'Damsel,' saith the King, 'For this reason do I refuse you nought of that you wish, and right willingly will I put myself to trouble herein.' 'Sir,' saith she, 'much thanks to God thereof!' He maketh her be set at meat, and much honour be done her. When the cloths were drawn, the Queen leadeth her into her chamber with the maidens, and maketh much joy of her. The brachet that was brought thither with the shield was lying on a couch of straw. He would not know the Queen nor her damsels nor the knights that were in the court, but so soon as ever he heard the damsel he cometh to her and maketh greater joy of her than ever was brachet seen to make before. The Queen and her damsels marvelled much thereof, as did the damsel herself to whom the brachet made such joy, for never since that he was brought into the hall had they seen him rejoice of any. The Queen asked her whether she knew him. 'Certes, Lady, no, for never, so far as I know, have I seen him before.' The brachet will not leave her, but will be always on her lap, nor can she move anywhither but he followeth her. The damsel is long time in the court in this manner, albeit as she that had sore need of succour she remained in the chapel every day after that the Queen was come forth, and wept right tenderly before the image of the Saviour, and prayed right sweetly that His Mother would counsel her, for that she had been left in sore peril of losing her castle. The Queen asked her one day who her brother was. 'Lady,' saith she, 'one of the best knights of the world, whereof have I heard witness. But he departed from my father's and mother's hostel a right young squire. My father is since dead, and my Lady mother is left without help and without counsel, wherefore hath a certain man reaved her of her land and her castles and slain her men. The very castle wherein she hath her hold would he have seized long agone had it not been for Messire Gawain that made it be safe-guarded against her enemies for a year. The term is now ended and my Lady mother is in dread lest she shall lose her castle, for none other hold hath she. Wherefore is it that she hath sent me to seek for my brother, for she hath been told that he is a good knight, and for that I may not find him am I come to this court to beseech of King Arthur succour of the knight that shall bear away the shield, for I have heard tell that he is the Best knight of the world; and, for the bounty that is in him will he therefore have pity on me.' 'Damsel,' saith the Queen, 'Would that you had found him, for great joy would it be unto me that your mother were succoured, and God grant that he that ought to bear the shield come quickly, and grant him courage that he be fain to succour your mother.' 'So shall he be, please God, for never was good knight that was without pity.'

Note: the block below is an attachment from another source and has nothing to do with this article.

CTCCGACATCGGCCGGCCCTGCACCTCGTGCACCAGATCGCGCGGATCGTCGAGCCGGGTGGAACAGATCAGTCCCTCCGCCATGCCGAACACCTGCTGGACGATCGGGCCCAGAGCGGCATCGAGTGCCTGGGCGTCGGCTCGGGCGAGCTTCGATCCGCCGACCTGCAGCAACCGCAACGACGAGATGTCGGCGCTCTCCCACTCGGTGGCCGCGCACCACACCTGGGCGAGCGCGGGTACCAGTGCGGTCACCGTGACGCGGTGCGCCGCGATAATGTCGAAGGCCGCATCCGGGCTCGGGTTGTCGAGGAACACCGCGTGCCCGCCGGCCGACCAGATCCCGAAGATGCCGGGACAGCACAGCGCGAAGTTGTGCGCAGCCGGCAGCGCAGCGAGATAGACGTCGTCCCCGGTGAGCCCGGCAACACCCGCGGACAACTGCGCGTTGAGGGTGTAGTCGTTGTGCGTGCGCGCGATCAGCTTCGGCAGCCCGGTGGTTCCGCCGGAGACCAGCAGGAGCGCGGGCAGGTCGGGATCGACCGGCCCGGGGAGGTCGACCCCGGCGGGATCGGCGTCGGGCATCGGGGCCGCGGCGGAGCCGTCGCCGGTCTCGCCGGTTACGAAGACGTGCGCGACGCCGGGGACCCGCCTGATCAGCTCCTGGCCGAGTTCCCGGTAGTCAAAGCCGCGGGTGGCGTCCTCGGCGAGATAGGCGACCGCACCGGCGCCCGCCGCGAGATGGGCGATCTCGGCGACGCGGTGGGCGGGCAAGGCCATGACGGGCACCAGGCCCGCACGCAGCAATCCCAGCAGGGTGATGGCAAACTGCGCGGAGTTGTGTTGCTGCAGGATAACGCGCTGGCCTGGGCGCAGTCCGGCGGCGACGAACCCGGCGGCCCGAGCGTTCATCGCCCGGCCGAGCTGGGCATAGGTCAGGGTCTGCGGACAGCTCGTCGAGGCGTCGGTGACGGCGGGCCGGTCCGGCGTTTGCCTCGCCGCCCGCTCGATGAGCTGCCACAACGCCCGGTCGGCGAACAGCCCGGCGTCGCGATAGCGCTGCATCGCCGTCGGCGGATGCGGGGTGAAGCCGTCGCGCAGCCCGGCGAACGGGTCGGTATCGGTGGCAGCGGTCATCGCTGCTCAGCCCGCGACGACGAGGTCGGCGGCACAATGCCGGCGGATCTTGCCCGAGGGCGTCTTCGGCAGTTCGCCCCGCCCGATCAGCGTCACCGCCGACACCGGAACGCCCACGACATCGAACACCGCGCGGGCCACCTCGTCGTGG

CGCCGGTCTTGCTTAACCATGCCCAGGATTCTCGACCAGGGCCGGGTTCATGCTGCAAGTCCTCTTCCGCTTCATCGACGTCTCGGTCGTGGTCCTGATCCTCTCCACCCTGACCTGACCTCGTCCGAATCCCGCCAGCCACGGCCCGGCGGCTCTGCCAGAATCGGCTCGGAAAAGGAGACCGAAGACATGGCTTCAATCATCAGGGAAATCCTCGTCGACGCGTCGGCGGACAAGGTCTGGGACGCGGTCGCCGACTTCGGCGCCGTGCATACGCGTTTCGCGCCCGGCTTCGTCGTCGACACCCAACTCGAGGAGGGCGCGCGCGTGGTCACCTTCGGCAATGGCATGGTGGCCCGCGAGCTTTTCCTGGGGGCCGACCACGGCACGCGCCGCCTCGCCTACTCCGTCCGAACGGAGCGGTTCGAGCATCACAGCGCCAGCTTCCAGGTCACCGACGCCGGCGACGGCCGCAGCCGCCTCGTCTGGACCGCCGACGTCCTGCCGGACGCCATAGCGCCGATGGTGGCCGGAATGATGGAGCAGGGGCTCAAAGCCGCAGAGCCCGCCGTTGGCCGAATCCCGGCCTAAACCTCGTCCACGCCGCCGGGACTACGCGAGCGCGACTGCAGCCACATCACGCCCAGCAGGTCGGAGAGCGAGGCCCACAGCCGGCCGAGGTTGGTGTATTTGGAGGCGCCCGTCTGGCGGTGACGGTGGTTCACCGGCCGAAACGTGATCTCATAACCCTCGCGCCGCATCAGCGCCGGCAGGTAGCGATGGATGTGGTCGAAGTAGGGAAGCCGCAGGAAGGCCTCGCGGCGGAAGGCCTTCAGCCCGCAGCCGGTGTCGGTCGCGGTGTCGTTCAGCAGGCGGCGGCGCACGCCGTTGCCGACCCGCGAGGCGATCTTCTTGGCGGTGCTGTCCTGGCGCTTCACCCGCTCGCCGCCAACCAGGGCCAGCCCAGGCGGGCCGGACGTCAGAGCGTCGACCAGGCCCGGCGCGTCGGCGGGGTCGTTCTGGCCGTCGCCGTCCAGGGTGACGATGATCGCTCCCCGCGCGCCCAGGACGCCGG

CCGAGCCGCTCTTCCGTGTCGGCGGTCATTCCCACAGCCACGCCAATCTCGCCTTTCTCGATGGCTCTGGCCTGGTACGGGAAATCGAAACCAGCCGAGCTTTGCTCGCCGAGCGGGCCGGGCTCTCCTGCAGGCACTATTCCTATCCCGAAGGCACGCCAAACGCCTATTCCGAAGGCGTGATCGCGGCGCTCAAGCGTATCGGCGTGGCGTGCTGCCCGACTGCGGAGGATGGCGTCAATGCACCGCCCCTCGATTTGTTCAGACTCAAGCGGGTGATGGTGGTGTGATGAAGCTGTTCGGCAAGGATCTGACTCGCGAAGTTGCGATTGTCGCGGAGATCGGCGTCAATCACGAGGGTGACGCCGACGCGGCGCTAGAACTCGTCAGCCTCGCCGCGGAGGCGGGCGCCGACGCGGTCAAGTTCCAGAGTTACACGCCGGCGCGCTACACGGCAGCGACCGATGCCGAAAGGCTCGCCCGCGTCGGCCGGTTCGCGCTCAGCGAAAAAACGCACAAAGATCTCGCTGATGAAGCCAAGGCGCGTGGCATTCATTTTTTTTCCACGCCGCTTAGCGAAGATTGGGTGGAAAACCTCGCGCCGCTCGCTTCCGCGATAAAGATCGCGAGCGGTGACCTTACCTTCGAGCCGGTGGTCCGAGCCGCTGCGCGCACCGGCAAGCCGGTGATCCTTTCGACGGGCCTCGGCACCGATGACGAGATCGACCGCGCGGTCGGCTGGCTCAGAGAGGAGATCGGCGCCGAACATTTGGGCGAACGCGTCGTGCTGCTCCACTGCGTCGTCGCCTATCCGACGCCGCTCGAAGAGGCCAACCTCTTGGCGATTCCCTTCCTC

The Queen hath much pity of the damsel, for she was of right great beauty, and well might it be seen by her cheer and her semblant that no joy had she. She had told the Queen her name and the name of her father and mother, and the Queen told her that many a time had she heard tell of Alain li Gros, and that he was said to be a worshipful man and good knight. The King lay one night beside the Queen, and was awoke from his first sleep so that he might not go to sleep again. He rose and did on a great grey cape and issueth forth of the chamber and cometh to the windows of the hall that opened toward the sea, calm and untroubled, so that much pleasure had he of looking thereat and leaning at the windows. When he had been there of a long space, he looked out to sea and saw coming afar off as it were the shining of a candle in the midst of the sea. Much he marvelled what it might be. He looked at it until he espied what seemed him to be a ship wherein was the light, and he was minded not to move until such time as he should know whether a ship it were or something other. The longer he looketh at it, the better perceiveth he that it is a ship, and that it was coming with great rushing toward the castle as fast as it might. The King espieth it nigh at hand, but none seeth he within nor without save one old man, ancient and bald, of right passing seemliness that held the rudder of the ship. The ship was covered of a right rich cloth in the midst and the sail was lowered, for the sea was calm and quiet. The ship was arrived under the palace and was quite still. When the ship had taken ground, the King looketh thereat with much marvelling, and knoweth not who is there within, for not a soul heareth he speak. Him thinketh that he will go see what is within the ship, and he issueth forth of the hall, and cometh thither where the ship was arrived, but he might not come anigh for the flowing of the sea. 'Sir,' saith he that held the rudder, 'Allow me a little!' He launcheth forth of the ship a little boat, and the King entereth thereinto, and so cometh into the great ship, and findeth a knight that lay all armed upon a table of ivory, and had set his shield at his head. At the head of his bed had he two tall twisted links of wax in two candlesticks of gold, and the like at his feet, and his hands were crossed upon his breast. The King draweth nigh toward him and so looketh at him, and seemed him that never had he seen so comely a knight.